by LAURA SANCHEZ, Opinions Editor
I’m going to start this article by saying that I’m about to speak very highly about student organizations, and say cheesy, cliché things about my time here on campus. No one is paying me to say this, and trust me – ask anyone else in a student organization that they highly care about – and they will probably say the same things.
I feel like student organizations here at The University of Michigan-Dearborn are so different from other organizations at other college campuses. Since we have a large number of commuters on campus, student organizations are sort of the ‘home within the college campus’ that most of us don’t really have. Student organizations are where students meet others and make these intricate connections with each other that cannot really be made anywhere else. Lots of students usually leave campus after classes; they leave to their jobs, to their families, to their kids, to their homework. So many of us have other busy lives that aren’t part of our school experiences, and some don’t even have the time or energy to participate on so many other on-campus experiences.
But to some of us, being part of student organizations is just another part of our busy lives. I know I’m privileged, and that I am part of student organizations because I have the time.I have a part-time job, I try to manage my homework well, and don’t have a family that relies on me to pay the bills or take care of my family members. I know I’m lucky, so that’s one of the reasons that I invest so much time into on-campus activities.
I used to be ultra-involved in high school, and of course, this has also translated into my college experience. However, I didn’t think it would be this way when I was a freshman. During my first year at UM-Dearborn, I was the type of student to go home straight after classes. I wouldn’t typically engage in on-campus activities or organizations or clubs. To be honest, in hindsight, it was a dull freshman year. It could have been better. I’m not exactly sure why I didn’t participate too much; I felt like I went through too many transitions over that year, and it was too overwhelming for me to get used to everything at once.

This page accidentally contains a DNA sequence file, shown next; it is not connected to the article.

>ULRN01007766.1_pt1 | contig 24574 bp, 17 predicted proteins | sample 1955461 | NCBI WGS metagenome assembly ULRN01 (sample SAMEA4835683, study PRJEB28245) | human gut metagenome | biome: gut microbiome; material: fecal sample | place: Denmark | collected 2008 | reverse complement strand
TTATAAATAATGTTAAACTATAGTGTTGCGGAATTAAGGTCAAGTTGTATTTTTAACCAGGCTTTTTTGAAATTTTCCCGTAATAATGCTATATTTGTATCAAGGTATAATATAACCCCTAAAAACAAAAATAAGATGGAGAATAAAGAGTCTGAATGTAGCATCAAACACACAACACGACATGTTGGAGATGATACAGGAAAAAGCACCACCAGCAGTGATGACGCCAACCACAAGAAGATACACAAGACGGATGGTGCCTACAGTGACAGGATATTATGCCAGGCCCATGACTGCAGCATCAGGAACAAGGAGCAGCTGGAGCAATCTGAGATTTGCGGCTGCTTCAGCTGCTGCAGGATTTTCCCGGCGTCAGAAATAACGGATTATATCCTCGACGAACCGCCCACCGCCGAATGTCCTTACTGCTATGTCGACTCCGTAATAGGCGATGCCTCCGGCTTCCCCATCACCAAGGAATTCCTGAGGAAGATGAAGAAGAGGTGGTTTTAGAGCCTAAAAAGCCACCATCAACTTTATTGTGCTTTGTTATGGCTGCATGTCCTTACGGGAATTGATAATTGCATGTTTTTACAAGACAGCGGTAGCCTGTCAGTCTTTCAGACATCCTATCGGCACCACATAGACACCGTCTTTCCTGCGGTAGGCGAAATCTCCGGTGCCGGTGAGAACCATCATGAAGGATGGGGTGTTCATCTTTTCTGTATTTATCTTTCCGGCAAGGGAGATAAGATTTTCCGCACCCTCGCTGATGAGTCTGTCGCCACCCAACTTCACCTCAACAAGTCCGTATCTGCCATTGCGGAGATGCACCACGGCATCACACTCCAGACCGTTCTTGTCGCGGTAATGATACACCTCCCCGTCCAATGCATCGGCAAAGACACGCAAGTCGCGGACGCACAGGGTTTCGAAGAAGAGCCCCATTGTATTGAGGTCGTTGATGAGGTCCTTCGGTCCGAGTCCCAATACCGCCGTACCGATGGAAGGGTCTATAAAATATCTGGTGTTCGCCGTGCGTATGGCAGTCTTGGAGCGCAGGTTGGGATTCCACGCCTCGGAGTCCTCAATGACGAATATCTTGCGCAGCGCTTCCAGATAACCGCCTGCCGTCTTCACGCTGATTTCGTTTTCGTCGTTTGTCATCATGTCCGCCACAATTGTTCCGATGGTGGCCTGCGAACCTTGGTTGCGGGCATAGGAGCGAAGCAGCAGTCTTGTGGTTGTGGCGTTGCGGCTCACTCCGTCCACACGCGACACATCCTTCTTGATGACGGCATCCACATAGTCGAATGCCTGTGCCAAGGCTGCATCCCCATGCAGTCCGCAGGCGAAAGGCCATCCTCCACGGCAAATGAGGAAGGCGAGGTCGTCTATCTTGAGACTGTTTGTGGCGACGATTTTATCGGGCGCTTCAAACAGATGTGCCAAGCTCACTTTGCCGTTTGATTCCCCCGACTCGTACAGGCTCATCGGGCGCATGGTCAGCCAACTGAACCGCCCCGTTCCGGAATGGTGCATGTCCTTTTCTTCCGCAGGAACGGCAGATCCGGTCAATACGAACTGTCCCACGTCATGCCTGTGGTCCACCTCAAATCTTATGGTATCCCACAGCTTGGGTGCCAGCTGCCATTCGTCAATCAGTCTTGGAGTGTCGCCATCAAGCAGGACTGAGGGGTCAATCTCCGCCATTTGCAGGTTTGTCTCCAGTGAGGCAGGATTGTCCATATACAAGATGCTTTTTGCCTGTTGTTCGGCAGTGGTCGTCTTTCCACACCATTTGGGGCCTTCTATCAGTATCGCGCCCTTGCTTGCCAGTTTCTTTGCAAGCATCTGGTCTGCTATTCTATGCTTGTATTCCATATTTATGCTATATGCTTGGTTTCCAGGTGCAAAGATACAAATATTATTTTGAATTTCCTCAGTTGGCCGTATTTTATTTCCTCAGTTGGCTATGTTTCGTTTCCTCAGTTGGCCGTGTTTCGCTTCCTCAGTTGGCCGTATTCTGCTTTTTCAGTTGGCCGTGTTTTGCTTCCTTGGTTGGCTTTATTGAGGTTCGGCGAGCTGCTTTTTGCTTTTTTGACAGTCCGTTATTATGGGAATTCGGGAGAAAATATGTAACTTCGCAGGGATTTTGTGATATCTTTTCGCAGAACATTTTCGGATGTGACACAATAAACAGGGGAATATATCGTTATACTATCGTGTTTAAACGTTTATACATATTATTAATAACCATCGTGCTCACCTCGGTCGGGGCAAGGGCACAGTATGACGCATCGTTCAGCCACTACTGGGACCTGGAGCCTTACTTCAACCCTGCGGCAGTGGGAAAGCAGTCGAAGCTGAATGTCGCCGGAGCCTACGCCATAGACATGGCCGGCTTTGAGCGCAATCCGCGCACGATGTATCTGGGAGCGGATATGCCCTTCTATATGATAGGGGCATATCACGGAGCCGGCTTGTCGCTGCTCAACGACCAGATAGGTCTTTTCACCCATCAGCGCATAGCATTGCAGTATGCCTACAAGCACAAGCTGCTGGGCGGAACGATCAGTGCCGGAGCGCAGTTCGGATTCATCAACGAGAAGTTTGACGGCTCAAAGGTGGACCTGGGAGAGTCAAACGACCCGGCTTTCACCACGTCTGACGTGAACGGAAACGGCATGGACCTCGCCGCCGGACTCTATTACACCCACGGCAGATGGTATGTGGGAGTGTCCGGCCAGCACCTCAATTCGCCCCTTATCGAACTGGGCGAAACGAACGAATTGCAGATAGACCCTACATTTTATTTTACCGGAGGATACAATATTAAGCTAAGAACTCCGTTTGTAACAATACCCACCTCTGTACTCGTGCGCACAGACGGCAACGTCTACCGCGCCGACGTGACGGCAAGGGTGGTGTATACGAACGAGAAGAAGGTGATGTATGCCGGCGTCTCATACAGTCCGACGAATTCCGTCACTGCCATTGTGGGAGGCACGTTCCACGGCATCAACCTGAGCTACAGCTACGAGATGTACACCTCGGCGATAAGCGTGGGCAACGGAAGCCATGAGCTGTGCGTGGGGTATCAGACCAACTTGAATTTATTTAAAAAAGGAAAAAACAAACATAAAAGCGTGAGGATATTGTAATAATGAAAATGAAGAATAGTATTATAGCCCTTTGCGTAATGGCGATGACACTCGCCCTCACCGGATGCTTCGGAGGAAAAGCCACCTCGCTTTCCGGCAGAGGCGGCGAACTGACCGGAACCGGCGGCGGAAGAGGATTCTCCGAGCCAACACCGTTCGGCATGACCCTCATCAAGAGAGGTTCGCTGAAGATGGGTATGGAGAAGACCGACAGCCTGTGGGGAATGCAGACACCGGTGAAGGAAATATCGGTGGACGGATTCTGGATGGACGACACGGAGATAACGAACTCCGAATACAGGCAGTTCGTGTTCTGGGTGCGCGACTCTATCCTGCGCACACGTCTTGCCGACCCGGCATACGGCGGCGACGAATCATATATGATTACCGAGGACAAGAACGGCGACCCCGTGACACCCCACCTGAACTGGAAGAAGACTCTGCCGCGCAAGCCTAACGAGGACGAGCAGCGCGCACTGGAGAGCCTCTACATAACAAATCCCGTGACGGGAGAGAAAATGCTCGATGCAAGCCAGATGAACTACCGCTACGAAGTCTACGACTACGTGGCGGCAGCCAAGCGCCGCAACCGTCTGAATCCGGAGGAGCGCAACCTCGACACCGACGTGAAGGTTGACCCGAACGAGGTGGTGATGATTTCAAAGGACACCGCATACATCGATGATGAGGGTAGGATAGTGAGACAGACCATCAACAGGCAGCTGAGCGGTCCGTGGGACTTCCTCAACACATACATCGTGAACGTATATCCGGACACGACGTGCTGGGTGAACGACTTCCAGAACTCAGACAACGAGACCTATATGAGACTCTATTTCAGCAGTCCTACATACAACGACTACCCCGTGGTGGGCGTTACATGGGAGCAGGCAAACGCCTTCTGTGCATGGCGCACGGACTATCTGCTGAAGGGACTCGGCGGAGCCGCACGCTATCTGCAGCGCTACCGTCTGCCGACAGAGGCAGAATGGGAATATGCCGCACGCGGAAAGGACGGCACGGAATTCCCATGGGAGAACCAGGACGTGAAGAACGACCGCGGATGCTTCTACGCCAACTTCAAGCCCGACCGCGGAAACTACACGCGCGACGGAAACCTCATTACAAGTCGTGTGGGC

But I came in with a determined force the following year and started to really get involved on campus – I got an on-campus job, I started to go to campus events and meet more people, and I joined a couple of student organizations. That’s when I really started feeling part of the campus community and realizing how much potential I had within the resources UM-Dearborn gave me. I mostly began to get involved in leadership positions within this last school year and really delved into the student organization process.
Aside from my praise towards the student organization process, it’s not always easy. There are forms to deal with, and events to manage, and dates to keep track of, and money to count. There are so many different things to deal with, and I can count a lot of headaches I’ve had to endure within the last year. But it’s worth it. It’s all worth it. It’s worth it when you see all of the student organization members bonding together after a successful event has been pulled off and discussing the event extensively. It’s worth it when people come up to you after an event on the UC stage and give the entire organization compliments about its execution. It’s worth it to realize how many students and faculty members we impact. But most of all, it’s worth it because we realize how we made this happen. Nothing could really happen without our drive and motivation to be part of our student organizations and heavily promote our mission and visions in such an extensive way.
I give tours on campus to prospective students, and I always give them a few tips of how to survive college. Among my tips involving caffeine and organization, I always tell them to get involved with student organizations. “Get involved!” I practically shout at them. So if there’s anything, anything that I tell them to get out of my tour, it’s to get involved on campus. So now I’m telling my readers the same thing: get involved. And if you’re involved already, just appreciate what you have, because it’s entirely unique and a fantastic experience you’ll never really forget.